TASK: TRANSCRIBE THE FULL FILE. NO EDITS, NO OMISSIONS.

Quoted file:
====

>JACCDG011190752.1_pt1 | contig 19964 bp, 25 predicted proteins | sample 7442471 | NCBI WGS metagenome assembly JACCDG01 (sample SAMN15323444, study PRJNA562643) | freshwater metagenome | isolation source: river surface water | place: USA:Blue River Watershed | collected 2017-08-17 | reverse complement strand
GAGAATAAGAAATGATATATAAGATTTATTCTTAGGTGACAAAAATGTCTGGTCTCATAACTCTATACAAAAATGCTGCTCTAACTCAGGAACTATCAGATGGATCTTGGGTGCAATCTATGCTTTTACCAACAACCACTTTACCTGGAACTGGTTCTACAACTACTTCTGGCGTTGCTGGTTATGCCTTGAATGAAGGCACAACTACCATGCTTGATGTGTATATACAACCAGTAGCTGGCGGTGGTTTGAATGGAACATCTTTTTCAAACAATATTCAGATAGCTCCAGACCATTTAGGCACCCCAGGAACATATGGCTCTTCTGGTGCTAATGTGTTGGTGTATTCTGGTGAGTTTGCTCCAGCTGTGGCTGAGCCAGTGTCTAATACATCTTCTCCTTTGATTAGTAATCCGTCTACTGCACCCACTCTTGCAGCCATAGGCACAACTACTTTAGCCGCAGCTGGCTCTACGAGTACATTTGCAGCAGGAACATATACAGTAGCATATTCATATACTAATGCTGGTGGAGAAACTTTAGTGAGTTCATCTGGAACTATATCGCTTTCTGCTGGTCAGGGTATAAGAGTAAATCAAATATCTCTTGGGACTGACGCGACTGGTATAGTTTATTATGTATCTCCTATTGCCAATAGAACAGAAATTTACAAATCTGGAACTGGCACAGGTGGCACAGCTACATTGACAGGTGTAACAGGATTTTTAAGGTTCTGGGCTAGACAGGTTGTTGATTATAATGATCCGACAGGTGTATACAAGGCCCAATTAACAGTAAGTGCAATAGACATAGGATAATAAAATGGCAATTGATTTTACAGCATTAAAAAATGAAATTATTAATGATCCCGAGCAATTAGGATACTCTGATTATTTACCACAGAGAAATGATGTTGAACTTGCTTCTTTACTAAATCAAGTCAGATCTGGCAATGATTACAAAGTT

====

>JACCDG011190752.1_pt1 | contig 19964 bp, 25 predicted proteins | sample 7442471 | NCBI WGS metagenome assembly JACCDG01 (sample SAMN15323444, study PRJNA562643) | freshwater metagenome | isolation source: river surface water | place: USA:Blue River Watershed | collected 2017-08-17 | reverse complement strand
GAGAATAAGAAATGATATATAAGATTTATTCTTAGGTGACAAAAATGTCTGGTCTCATAACTCTATACAAAAATGCTGCTCTAACTCAGGAACTATCAGATGGATCTTGGGTGCAATCTATGCTTTTACCAACAACCACTTTACCTGGAACTGGTTCTACAACTACTTCTGGCGTTGCTGGTTATGCCTTGAATGAAGGCACAACTACCATGCTTGATGTGTATATACAACCAGTAGCTGGCGGTGGTTTGAATGGAACATCTTTTTCAAACAATATTCAGATAGCTCCAGACCATTTAGGCACCCCAGGAACATATGGCTCTTCTGGTGCTAATGTGTTGGTGTATTCTGGTGAGTTTGCTCCAGCTGTGGCTGAGCCAGTGTCTAATACATCTTCTCCTTTGATTAGTAATCCGTCTACTGCACCCACTCTTGCAGCCATAGGCACAACTACTTTAGCCGCAGCTGGCTCTACGAGTACATTTGCAGCAGGAACATATACAGTAGCATATTCATATACTAATGCTGGTGGAGAAACTTTAGTGAGTTCATCTGGAACTATATCGCTTTCTGCTGGTCAGGGTATAAGAGTAAATCAAATATCTCTTGGGACTGACGCGACTGGTATAGTTTATTATGTATCTCCTATTGCCAATAGAACAGAAATTTACAAATCTGGAACTGGCACAGGTGGCACAGCTACATTGACAGGTGTAACAGGATTTTTAAGGTTCTGGGCTAGACAGGTTGTTGATTATAATGATCCGACAGGTGTATACAAGGCCCAATTAACAGTAAGTGCAATAGACATAGGATAATAAAATGGCAATTGATTTTACAGCATTAAAAAATGAAATTATTAATGATCCCGAGCAATTAGGATACTCTGATTATTTACCACAGAGAAATGATGTTGAACTTGCTTCTTTACTAAATCAAGTCAGATCTGGCAATGATTACAAAGTT